The AIRA TB-3 is much more than a TB-303, it’s the next generation of bassline synthesizer. This ultimate guide has everything you need to know about the TB-3!
Contributed by Christian Moraga for the Roland Australia Blog.The TB-303 (TB standing for “Transistorized Bass”) was released by Roland in 1981, originally designed to play bass accompaniment for solo guitarists. Notoriously difficult to program and producing a less-than-authentic acoustic sound, the 303 was swiftly relegated to a curiosity in second-hand music stores, where it languished for years—right up until a scene of Chicago musicians, picked one up and set about creating a new sound. Detroit Acid House was born and would have been impossible without the TB-303.
That characteristic bass “squelch” came by the way of its iconic resonant 24dB filter and has been used by artists such as Phuture, Aphex Twin and Richie Hawtin. The TB-303 is arguably the greatest single oscillator monosynth of all time and has been taken into the 21st Century with the AIRA TB-3 Touch Bassline Synthesizer.
THE NEXT STEP IN THE TB- EVOLUTION IS THE AIRA TB-3
The AIRA TB-3 takes the simple square wave/saw tooth wave bass synth to a whole new level. The TB-3 now comes with DOZENS of sounds from the traditional 303 basses and beyond. Overdrive, delay, reverb are now available as well as banks of lead sounds and wild effects!
Perhaps the most noticeable difference in the TB-3 is the presence of the touch screen sequencer… this instrument is designed to be played. Slide, tap and press on the touch screen for an entirely new approach to interactive synthesis. The traditional method of sequencer programming is also available and will be discussed further here.
THE ULTIMATE GUIDE TO THE AIRA TB-3 BASSLINE SYNTHESIZER gives you a wealth of tips and techniques to have you squelching in no time!
Each tip comes from this video below. This guide will go into more detail and provide a few “pro” tips too. Make sure to check in regularly as we will update this list with more soon 😉
#1 – RECORDING & PROGRAMMING A PATTERN
#2 – CHAIN PATTERNS & EDIT PATTERN LENGTH
#3 – CHANGE PATTERN PITCH “ON-THE-FLY” WITH TRANSPOSE
#4 – RANDOMISE AND SCATTER YOUR PATTERNS
#5 – FOUR BANKS OF NEW 303 SOUNDS
#6 – MODIFY YOUR TB-3 SOUND WITH EFFECTS AND TUNING
#7 – CHANGE THE FEEL WITH TEMPO & SHUFFLE
#8 – TWEAK THE RESONANCE, CUTOFF AND ENVELOPE OF THE CLASSIC “303” FILTER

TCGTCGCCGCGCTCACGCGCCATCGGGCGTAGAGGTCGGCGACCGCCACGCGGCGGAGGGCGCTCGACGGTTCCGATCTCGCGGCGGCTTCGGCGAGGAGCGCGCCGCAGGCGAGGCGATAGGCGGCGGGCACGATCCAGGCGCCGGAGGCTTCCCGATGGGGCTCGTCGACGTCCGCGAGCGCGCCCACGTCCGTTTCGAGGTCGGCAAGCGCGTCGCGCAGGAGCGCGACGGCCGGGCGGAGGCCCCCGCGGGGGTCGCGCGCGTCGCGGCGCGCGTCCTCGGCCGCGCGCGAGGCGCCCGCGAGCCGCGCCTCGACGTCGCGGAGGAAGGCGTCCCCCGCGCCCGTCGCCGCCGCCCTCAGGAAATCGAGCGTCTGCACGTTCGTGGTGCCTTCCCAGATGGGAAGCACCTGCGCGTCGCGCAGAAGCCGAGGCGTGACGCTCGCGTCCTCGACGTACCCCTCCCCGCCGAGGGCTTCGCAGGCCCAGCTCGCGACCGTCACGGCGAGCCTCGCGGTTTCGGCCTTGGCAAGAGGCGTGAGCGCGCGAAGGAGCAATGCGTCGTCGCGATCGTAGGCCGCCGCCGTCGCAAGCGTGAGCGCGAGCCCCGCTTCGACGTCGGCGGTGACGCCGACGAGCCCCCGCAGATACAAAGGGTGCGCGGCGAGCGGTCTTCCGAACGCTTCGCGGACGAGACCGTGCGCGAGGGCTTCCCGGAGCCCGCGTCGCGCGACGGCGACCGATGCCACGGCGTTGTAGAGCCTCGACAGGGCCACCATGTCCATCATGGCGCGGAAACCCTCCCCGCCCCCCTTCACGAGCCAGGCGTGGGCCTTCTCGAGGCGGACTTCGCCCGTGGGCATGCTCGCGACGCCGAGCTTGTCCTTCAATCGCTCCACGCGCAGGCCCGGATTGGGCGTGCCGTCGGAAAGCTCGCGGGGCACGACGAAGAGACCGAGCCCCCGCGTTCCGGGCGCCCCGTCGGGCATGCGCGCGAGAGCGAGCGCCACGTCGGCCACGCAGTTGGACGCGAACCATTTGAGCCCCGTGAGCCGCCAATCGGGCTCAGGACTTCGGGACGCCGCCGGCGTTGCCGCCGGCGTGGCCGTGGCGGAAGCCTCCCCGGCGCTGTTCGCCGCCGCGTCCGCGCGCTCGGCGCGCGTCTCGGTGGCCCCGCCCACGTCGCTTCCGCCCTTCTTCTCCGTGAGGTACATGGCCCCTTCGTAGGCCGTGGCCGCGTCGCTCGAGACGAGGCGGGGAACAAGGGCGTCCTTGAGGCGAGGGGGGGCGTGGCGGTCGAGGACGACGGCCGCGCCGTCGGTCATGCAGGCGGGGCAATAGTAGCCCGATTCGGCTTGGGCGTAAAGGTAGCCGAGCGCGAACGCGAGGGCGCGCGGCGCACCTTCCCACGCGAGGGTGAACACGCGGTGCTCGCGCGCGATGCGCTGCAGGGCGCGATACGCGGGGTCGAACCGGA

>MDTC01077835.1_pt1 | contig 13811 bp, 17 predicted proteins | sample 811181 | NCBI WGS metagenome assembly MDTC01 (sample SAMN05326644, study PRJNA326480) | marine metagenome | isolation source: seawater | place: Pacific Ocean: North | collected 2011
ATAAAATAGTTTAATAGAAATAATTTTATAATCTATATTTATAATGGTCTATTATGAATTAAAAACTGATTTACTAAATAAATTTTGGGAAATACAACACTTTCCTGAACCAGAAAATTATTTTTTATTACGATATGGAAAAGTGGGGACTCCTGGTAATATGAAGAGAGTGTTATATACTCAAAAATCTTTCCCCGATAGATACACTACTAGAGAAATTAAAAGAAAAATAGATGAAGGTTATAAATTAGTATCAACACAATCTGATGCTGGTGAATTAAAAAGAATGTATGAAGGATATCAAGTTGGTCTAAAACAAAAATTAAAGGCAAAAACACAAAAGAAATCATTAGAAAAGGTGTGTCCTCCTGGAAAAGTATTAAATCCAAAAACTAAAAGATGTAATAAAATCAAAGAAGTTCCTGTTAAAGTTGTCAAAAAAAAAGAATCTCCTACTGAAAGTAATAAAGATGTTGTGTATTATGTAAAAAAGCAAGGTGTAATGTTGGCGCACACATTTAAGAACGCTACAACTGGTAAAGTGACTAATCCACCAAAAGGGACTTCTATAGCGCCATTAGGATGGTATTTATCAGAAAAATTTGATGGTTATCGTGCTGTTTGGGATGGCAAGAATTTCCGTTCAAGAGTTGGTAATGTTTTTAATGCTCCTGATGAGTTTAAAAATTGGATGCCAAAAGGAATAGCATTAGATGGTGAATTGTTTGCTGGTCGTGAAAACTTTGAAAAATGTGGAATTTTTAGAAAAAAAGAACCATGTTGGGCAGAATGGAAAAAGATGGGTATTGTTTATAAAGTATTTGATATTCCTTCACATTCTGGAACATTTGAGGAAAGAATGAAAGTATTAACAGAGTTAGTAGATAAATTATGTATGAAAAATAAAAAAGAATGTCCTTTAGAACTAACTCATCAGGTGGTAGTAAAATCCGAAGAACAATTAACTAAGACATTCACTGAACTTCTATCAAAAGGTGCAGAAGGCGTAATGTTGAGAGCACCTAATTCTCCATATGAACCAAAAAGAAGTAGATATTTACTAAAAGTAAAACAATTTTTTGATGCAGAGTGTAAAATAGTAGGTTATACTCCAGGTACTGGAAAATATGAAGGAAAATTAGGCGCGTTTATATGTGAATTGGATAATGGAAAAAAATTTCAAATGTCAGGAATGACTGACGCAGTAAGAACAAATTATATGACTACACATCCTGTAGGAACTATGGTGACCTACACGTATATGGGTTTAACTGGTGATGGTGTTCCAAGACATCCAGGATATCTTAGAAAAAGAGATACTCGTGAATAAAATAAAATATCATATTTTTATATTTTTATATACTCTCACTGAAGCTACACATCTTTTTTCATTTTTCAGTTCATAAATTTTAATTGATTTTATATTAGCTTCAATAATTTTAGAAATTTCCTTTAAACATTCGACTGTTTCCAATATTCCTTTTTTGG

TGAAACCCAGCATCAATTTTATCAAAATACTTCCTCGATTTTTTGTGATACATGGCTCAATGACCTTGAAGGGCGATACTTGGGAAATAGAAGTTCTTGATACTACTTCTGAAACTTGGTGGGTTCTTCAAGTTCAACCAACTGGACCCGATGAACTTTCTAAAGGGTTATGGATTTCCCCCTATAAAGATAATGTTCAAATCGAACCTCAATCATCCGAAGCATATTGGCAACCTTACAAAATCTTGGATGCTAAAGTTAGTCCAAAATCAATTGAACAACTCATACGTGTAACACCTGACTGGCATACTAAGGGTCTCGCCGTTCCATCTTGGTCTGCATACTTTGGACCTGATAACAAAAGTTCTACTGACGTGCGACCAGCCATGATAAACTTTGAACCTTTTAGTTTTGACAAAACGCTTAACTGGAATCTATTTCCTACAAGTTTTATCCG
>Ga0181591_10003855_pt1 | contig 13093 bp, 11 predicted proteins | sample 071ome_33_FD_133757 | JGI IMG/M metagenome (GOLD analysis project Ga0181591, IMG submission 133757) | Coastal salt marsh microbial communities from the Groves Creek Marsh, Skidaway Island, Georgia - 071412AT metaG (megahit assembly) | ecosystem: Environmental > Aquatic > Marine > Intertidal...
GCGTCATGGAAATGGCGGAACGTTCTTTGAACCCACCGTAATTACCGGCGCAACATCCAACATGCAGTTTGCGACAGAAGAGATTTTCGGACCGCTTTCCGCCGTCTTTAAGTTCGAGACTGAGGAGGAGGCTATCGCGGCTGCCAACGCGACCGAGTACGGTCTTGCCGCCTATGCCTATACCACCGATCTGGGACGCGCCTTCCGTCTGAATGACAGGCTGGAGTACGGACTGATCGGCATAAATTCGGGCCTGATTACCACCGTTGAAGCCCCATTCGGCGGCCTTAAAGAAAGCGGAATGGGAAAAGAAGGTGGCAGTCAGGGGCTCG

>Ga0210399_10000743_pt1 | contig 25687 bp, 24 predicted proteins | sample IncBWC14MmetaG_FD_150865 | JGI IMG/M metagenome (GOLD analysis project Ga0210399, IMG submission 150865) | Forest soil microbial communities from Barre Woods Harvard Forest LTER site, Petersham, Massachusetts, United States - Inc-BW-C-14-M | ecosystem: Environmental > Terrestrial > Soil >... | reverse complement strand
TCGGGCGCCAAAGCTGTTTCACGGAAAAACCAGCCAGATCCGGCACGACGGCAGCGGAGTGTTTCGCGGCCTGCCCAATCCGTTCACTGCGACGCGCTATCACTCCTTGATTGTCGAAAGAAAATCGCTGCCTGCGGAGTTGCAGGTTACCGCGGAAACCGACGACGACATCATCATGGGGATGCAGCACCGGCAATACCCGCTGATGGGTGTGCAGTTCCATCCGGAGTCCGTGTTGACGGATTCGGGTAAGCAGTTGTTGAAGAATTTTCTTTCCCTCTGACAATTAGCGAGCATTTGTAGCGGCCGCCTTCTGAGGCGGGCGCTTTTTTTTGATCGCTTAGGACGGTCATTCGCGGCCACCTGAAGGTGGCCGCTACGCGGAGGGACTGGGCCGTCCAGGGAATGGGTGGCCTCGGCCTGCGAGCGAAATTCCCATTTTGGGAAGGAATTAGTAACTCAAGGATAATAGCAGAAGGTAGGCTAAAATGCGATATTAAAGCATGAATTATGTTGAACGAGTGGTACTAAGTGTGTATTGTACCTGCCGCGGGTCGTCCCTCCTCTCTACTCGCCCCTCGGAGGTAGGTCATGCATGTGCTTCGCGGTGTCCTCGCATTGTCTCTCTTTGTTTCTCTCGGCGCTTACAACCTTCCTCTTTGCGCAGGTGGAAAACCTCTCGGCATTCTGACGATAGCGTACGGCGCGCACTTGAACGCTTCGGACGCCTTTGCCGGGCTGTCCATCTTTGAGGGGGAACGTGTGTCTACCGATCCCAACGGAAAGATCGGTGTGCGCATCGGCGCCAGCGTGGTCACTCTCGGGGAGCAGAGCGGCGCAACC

#9 – KEYBOARD PLAY & X-Y PLAY
TIP #1 – RECORDING & PROGRAMMING A PATTERN ON THE AIRA TB-3
Let’s start at the very beginning. At the heart of the AIRA TB-3 lies a sequencer – a series of 16 steps that you can see across the top of the synth. This 16-step sequencer is the same one used in the classic Roland TB-303 Bassline Synthesizer and is a great visual way to record and edit (“program”) your melodic sequence, also known as a pattern.
The 16-step sequencer has become the traditional way to program a beat or sequence a melody as it easily allows you to program four bars, each with four counts.
You can either record a pattern in real-time (REALTIME REC) or program a sequence by entering a note per each step (STEP REC).
Recording a Pattern
To record a pattern, you will need to “play” a melodic sequence on the touch surface keyboard. These are shown as 13 red TOUCHPADS that represent all notes in an octave range. To begin recording, select REALTIME REC and press the PLAY/STOP button. You will see the 16 step LEDs begin to cycle from 1 through to 16. When the sequencer cycle reaches Step 1, play a melodic pattern on the TOUCHPAD. Once the sequence hits Step 1 again, the melodic sequence will be played back. You can continue to “overdub” or fill in notes in the sequence as long as REALTIME REC is illuminated. Congrats! That’s your first pattern.
Another way to create a sequence is via the traditional method of programming – the process of entering a note value for each step in the melodic sequence to create a repeating pattern. To program a sequence, press STEP REC and you will see a number “1” on the LCD display, and the Step 1 LED illuminated. This indicates that you are programming Step 1 of 16. Enter a note using the TOUCHPAD keyboard and the Step will automatically proceed to Step 2. Enter another note or use the dial to scroll to the desired Step number. Press PLAY/STOP to hear your new pattern.